Ava Lawler, Gabrielle Tourelle. (2002). Public relations: The integrated communication tool in the launch of a new software operating system -- a case study. Journal of Communication Management, 7(2), 156-159. Retrieved May 1, 2008, from ABI/INFORM Global database. (Document ID: 264328051).
Jim Henson -- Career and Influence
Jim Henson is one of the most famous originators of children's entertainment in history; at the same time, he remains one of the most underrated and under-appreciated artists (Collins, 1998; Eide & Abrams, 2005). That is largely because he is primarily regarded as an entertainer when, in fact, he actually contributed much more than merely entertainment to the world. On one hand, his recognition as the creator of The Muppets and Fraggle ock have endeared him to generations of children and parents for the joy and humor he contributed to children's entertainment; on the other hand, it is ironic that the tremendous success of his genre may have obscured his more substantial contributions to child development and welfare precisely because of the success of his entertainment media and initiatives (Collins, 1998; Eide & Abrams, 2005).
In fact, Jim Henson was as much as educator,…
Cluhane, J. "Unforgettable Jim Henson." Reader's Digest. (November 1990): 124-129.
Collins, J. Jim Henson: The TV Creator. Time Magazine, (June 08, 1998).
Retrieved April 14, 2011, from:
" On its in inception, Canby reviewed it. He said that the story lines were undeveloped and gags having no payoff. He described it to be unreal. Kael at the opposing end commented that she never got to understood Canby's comedy sense. Kael suggested that the comedy was perfectly normal and had charms. She rated it to be far more entertaining than most of the films. The film's director remarked later on that the film only required a degree of word expression that only a review like that of Kael could generate. His famous contributions and famous woks included fiction writing, like Living Quarters of 1975 and Unnatural Scenery of 1979.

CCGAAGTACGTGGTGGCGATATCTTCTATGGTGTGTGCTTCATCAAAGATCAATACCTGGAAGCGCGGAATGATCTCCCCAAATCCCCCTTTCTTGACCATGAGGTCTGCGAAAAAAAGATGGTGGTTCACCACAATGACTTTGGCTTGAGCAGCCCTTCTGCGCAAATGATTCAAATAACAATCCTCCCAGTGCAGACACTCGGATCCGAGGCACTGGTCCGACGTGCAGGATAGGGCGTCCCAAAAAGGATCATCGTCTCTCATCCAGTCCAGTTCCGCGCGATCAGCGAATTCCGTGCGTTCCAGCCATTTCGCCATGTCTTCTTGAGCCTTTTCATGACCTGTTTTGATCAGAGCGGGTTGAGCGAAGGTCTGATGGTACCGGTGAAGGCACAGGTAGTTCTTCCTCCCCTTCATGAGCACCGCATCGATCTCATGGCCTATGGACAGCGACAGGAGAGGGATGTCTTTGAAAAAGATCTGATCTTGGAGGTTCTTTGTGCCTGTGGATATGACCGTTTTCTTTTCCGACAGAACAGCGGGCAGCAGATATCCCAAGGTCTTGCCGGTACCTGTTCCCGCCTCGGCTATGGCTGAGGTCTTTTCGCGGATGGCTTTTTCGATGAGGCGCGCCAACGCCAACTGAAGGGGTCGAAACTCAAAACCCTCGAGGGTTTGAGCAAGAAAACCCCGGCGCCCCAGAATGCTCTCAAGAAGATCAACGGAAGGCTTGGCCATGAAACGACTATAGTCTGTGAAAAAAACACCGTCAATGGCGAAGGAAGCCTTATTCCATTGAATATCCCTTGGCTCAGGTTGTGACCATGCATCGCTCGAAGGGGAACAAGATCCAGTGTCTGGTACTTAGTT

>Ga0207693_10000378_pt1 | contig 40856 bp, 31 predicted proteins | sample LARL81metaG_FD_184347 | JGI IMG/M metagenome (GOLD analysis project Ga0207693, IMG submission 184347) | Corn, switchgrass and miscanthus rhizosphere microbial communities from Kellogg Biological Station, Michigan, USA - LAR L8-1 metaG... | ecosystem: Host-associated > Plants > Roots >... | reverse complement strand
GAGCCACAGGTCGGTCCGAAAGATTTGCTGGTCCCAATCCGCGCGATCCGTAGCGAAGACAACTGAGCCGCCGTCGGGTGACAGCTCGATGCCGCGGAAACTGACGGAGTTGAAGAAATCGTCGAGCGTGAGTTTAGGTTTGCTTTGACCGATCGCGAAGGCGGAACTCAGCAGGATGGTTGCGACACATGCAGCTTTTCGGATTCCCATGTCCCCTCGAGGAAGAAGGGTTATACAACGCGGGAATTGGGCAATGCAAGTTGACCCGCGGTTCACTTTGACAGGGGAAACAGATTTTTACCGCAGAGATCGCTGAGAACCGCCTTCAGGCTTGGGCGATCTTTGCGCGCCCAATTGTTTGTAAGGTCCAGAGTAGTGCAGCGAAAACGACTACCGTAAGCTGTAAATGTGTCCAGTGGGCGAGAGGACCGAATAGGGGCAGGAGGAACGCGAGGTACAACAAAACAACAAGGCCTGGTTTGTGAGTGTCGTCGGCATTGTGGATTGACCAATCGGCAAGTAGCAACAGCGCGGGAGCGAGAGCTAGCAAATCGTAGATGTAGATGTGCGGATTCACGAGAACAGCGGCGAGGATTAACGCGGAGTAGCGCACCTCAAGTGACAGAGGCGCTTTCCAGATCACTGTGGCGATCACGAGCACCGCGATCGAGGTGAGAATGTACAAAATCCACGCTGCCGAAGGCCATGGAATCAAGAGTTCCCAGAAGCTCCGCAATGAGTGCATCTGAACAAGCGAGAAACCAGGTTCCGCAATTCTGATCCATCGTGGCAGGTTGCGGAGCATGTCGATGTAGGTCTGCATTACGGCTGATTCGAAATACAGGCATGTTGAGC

Canby wrote, produced and directed plays like "End of the ar" in New York City 1984 at Ensemble Studio Theatre. Canby is remembered for his famous reviews at New York Times. After reviewing the movie "Monsters in the Morrow,"…
Buttsworth, Sara, and Maartje M. Abbenhuis. Monsters in the Mirror: Representations of Nazism in Post-War Popular Culture. Santa Barbara, Calif: Praeger, 2010. Print.
Haberski, Raymond J. Freedom to Offend: How New York Remade Movie Culture. Lexington, Ky: Univ. Press of Kentucky, 2007. Print.
Melnick, Ross, and Andreas Fuchs. Cinema Treasures: A New Look at Classic Movie Theaters. St. Paul, MN: MBI, 2004. Print.
Newman, Michael Z. Indie: An American Film Culture. New York: Columbia University Press, 2011. Print.